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The Green Debate: Why should I conserve water at home?

TracthomesI know this is heretical, but here’s the truth: I have no desire to conserve water in my home.

Why? Because when I sacrifice and struggle and change my habits and compromise my life to save water, what will happen? The developers and politicians will immediately approve more housing tracts as far as the eye can see.

And the numbers are large: the Pacific Institute think tank estimates that if all traditional washing machines in California were replaced with the more efficient models, the savings could amount to 33 billion gallons of water a year.

That’s enough water, the report states, to provide for the total household needs of more than 600,000 Californians annually.

And you can be sure that if we all spent more than $1,000 for front-loading and water-saving washing machines, then new housing for 600,000 more Californians would soon be on the way. In my opinion, there are already more houses in Southern California than this arid region, and the infrastructure, can realistically sustain.

Or, if I struggle to conserve water, the farmers, who really should be changing their irrigation methods to save way more water than we residents ever could, will put off investing in those changes.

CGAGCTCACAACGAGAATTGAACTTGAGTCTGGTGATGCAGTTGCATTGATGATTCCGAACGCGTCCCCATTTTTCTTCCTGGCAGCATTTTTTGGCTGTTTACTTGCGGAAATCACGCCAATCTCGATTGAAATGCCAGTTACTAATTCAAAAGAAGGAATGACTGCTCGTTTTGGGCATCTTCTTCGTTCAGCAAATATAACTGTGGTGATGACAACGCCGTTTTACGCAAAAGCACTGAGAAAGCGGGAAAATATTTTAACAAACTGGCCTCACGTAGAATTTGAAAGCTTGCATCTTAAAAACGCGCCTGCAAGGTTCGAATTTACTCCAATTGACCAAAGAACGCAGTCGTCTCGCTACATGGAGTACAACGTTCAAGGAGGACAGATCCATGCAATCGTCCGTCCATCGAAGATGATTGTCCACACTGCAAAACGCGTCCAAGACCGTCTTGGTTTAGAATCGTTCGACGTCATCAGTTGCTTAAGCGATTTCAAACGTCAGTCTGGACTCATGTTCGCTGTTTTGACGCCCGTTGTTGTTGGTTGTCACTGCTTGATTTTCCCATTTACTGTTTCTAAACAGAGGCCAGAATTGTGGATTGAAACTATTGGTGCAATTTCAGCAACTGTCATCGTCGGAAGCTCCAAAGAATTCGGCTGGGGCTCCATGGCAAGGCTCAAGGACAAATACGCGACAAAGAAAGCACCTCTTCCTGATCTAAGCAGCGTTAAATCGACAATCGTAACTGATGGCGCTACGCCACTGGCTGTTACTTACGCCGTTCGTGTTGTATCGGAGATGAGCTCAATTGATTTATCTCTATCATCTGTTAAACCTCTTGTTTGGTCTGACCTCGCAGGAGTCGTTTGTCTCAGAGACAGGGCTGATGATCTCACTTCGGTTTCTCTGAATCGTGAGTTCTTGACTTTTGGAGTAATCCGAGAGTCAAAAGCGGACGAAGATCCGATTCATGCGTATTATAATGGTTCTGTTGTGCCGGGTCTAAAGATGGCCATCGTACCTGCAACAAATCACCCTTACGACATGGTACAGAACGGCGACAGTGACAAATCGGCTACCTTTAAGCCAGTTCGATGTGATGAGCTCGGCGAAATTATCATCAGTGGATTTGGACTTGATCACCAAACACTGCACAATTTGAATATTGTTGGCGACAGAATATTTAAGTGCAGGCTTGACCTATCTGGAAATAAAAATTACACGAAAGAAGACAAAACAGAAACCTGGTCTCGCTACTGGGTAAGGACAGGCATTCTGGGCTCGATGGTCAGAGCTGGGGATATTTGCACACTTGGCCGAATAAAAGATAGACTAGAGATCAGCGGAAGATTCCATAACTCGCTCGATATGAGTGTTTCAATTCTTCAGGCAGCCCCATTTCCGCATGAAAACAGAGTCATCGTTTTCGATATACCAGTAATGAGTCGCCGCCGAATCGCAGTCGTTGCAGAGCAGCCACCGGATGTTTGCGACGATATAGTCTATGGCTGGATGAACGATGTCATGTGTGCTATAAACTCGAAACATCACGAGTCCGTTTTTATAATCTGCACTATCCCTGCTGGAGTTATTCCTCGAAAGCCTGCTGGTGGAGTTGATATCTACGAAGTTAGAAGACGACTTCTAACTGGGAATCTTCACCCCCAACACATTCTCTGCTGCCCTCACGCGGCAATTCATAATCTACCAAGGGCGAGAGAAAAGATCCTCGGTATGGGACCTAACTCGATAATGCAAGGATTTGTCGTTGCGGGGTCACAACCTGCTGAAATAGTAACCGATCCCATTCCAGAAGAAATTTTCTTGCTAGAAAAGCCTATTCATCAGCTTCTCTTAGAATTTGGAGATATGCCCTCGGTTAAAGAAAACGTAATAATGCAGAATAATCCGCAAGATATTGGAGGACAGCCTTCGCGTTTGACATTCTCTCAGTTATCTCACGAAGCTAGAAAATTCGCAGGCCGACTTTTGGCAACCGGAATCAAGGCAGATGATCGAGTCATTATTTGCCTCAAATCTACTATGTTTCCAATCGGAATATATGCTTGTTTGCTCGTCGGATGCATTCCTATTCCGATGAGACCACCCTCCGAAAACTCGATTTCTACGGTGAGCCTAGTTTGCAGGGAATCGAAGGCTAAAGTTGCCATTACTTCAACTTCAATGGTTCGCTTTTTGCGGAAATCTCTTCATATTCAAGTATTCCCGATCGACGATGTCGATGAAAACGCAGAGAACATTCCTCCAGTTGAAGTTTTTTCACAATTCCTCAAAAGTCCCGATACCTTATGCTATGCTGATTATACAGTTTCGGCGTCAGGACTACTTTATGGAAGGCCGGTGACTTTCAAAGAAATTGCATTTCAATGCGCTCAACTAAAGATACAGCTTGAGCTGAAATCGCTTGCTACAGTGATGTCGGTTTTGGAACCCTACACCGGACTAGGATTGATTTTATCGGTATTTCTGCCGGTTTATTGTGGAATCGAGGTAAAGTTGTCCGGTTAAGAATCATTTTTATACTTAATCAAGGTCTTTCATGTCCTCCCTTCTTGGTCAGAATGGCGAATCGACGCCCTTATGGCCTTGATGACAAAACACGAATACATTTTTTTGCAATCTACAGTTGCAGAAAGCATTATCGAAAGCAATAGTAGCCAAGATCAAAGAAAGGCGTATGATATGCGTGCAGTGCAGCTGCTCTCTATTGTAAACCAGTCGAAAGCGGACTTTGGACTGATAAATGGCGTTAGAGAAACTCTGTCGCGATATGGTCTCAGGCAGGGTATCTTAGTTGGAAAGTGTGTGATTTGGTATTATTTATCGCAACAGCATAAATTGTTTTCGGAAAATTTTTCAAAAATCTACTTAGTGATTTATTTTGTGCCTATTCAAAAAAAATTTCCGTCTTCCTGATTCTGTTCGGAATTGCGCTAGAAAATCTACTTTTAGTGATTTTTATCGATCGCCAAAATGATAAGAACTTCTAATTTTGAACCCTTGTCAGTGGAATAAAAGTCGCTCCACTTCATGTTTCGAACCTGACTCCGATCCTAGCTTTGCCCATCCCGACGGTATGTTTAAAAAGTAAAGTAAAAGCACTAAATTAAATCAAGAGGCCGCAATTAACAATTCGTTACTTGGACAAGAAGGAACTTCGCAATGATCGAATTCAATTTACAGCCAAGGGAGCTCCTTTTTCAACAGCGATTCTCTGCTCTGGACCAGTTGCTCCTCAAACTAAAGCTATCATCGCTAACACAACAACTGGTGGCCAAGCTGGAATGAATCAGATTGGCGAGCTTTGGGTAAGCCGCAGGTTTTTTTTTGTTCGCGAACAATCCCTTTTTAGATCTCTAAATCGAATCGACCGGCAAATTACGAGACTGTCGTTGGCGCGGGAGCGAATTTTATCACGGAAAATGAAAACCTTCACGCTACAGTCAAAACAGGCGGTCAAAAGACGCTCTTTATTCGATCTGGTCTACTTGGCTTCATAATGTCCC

So why should I forgo my therapeutic baths and my sweet patch of lawn and the graceful elm tree that enjoys a summertime drink of water just so more houses can get built?

I know, I know, building creates jobs for the construction industry, and I’m sympathetic to that. But maybe those workers and company owners will need to move their efforts to areas that want and can sustain growth, or maybe find other lines of work.

Am I unpatriotic? Immoral? Purely ignorant? I apologize for all that, but giving up my luxurious hot baths to make way for more development is just not logical.

What do you think?

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